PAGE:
Do I Have to Claim Child Support Income on My Taxes?


Last year my divorce with my husband became final and he started paying me child support for our two daughters. I’m going back to school, and the child support and alimony make up a lot of the money I get (I also work part-time). This is the first year I’m filing my taxes as a single since we got married. Do I have to claim the child support as income? Will I end up with a high tax bill?

— Joyce S.


Joyce, we have some good news and bad news for you. First, you do not have to pay income tax on the child support payments that you receive. Likewise, your ex-husband cannot deduct those child support payments from his taxes. Unfortunately, we can’t give you entirely good news. You mentioned that you also receive alimony. Since your divorce occurred before 2019, your alimony payments are considered income, and they must be reported on your taxes. (Your ex can deduct alimony payments from his taxes.)

If you haven’t been setting aside a little money for taxes, you may get hit with an unpleasant tax bill when you file. Next year, we suggest that you put 15% or more of each alimony payment into a savings account that you can use to cover your taxes. You’ll need to send estimated taxes to the taxing authorities on a quarterly basis.

NOTE: The tax overhaul that President Trump signed at the end of 2017 changes how alimony is taxed. For support orders after 2018, the spouse paying alimony will not get a deduction for that payment, and the spouse receiving the alimony will not have to pay taxes on that income. This new rule only applies to orders signed after December 31st 2018 and is not retroactive.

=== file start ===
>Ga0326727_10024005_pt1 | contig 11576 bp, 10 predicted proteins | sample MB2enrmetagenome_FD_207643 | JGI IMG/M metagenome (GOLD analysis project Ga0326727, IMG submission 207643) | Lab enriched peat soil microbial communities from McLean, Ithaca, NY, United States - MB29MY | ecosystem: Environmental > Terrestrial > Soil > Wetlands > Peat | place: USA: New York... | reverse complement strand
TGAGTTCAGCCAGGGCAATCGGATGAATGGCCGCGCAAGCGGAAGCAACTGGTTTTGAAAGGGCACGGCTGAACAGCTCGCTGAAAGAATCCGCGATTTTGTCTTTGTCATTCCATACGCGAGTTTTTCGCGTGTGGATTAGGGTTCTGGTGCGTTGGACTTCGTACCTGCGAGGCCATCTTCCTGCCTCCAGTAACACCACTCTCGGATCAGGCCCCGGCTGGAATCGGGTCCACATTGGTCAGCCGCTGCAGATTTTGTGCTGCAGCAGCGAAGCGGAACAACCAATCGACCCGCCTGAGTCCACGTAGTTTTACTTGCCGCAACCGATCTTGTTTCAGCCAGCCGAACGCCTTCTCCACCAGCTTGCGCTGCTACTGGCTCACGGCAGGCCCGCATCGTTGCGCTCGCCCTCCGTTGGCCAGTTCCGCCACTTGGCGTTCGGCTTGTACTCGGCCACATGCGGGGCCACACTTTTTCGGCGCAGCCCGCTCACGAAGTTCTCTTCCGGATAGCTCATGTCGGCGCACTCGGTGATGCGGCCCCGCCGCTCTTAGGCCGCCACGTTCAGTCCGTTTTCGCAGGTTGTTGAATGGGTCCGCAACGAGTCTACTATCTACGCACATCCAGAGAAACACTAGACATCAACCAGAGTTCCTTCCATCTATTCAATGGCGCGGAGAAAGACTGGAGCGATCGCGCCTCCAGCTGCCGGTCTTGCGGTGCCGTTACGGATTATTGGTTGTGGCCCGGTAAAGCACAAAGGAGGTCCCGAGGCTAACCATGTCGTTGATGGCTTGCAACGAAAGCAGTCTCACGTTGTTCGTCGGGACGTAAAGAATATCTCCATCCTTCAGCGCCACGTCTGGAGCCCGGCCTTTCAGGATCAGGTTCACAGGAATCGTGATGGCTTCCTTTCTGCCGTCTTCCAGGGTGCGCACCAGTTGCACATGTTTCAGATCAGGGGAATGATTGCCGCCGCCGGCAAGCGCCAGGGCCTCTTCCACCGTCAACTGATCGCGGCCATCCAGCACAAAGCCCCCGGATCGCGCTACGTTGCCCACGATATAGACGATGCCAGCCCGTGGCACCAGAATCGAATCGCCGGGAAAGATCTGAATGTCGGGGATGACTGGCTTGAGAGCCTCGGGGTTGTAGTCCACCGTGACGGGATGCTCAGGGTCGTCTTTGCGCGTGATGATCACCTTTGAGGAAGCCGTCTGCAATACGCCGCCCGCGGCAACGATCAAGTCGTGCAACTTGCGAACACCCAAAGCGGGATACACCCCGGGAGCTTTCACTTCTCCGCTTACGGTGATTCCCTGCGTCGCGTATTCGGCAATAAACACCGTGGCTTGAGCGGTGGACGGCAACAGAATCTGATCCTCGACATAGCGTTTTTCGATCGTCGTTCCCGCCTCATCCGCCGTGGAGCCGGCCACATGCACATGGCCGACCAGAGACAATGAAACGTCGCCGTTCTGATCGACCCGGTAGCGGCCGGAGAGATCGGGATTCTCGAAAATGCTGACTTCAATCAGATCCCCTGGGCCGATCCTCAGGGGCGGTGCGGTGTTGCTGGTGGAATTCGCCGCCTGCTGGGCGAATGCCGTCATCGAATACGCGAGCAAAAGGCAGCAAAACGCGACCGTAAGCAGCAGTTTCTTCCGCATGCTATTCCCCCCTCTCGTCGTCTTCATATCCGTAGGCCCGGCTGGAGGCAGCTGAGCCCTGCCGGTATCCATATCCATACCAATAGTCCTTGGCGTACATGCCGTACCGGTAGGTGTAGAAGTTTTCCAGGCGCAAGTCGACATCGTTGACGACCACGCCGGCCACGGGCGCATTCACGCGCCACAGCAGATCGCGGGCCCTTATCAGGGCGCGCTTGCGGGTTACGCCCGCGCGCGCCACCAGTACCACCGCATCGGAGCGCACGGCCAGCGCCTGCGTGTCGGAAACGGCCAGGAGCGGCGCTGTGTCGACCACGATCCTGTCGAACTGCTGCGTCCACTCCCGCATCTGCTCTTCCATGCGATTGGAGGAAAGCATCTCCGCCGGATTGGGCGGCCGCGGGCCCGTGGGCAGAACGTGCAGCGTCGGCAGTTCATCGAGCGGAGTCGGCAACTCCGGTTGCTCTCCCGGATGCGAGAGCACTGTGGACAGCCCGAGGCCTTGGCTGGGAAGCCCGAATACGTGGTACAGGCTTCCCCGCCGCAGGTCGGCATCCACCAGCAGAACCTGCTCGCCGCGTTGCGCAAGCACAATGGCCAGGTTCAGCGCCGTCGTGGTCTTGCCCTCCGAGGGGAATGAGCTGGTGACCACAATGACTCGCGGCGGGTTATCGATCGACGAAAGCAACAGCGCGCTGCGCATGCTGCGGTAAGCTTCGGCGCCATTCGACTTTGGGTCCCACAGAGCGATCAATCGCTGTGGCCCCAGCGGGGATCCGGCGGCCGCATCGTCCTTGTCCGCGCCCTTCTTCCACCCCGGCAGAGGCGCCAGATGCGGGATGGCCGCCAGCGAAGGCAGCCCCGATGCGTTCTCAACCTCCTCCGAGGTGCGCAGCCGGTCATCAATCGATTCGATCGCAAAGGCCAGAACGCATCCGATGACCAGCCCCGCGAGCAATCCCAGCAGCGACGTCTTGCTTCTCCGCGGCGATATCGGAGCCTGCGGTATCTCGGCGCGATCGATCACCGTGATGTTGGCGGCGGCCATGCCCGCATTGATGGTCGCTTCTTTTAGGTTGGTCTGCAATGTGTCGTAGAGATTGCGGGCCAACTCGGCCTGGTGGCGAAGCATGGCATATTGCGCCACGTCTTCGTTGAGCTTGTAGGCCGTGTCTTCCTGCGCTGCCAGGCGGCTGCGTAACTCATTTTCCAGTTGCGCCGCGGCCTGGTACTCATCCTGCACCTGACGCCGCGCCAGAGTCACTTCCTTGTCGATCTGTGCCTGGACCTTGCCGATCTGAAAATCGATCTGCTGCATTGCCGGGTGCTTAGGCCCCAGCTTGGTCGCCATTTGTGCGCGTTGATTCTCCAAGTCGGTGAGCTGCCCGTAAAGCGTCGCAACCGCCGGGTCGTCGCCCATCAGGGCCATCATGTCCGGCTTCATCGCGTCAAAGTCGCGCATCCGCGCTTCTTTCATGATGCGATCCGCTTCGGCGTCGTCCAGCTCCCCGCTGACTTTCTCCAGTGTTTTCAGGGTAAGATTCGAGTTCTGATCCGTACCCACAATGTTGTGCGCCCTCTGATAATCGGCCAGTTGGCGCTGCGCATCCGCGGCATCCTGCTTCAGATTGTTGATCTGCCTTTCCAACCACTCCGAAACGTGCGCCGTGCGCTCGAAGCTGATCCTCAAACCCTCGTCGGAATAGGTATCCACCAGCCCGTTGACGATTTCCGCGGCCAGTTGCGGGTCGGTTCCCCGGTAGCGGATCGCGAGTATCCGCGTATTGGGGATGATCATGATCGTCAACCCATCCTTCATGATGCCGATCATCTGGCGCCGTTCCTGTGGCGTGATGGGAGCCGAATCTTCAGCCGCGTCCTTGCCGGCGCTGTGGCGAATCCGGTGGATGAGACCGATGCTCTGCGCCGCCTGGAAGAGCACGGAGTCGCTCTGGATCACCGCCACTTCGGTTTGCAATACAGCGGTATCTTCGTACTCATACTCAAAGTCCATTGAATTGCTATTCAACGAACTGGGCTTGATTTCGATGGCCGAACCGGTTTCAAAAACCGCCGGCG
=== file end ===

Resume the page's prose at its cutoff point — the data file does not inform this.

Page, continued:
Speaking of taxes, when you file your taxes, make sure you take as many tax breaks as possible. If you have primary custody of your children, you can claim them as dependents (though this deduction goes away for 2018 and future years), unless you waived that right in your divorce agreement. You may also be able to file as head-of-household status, which will give you even more tax breaks. It may end up making more financial sense for you to simply take the standard deduction, but it doesn’t hurt to try itemizing your taxes to see which option offers you the most savings.

One last note: make sure your ex-husband doesn’t also claim your daughters as dependents. Only one parent can claim the children, and typically the parent with the most custody has that right. Of course, you can always negotiate. If your ex-husband would get a bigger tax break by claiming the girls as dependents, you may be able to negotiate a higher alimony payment or even financial assistance with your school bills.

Got more divorce questions, like what tax filing status to use or what to do if your ex doesn’t pay child support? Send them to us, and we’ll do our best to answer. You can also get a lot of your divorce questions answered by attending your next local Second Saturday Divorce Workshop

4 thoughts on “Do I Have to Claim Child Support Income on My Taxes?”

  1. susan e nicopolis

    When I retire at age 65, I will receive a pension from the gov’t at about 3580.00 per month. I did contribute to Social Security for over 20 years. I was married for 21 years and am now divorced. My question is will I be able to collect Social Security also when I retire? Would I be able to collect under my ex-husbands Social Security, and what could I receive monthly?

    1. Since you have substantial social security history, you should be able to collect social security benefits when you retire based on your own earnings record. Those benefits will exceed the benefits you could get from your former spouse’s earnings history, since the benefits from his earnings history would be offset by 2/3 of your government pension. So you will collect based on your own earnings history and not on your ex’s.

  2. I am 55 yrs old I’ve been divorced for 4 years my husband has been retired for about 8 years, can I get part of his social security money now even though I work and not eligible to receive my retirement

    1. Once you are of retirement age 62 or older, you can collect social security benefits based on your own earnings history or divorced spouse benefits based on half of his earnings history, whichever is greater. But until you are full retirement age of 66+ your benefits will be reduced by $1 for every $2 you earn over $17,640.

Leave a Comment

Your email address will not be published.

Scroll to Top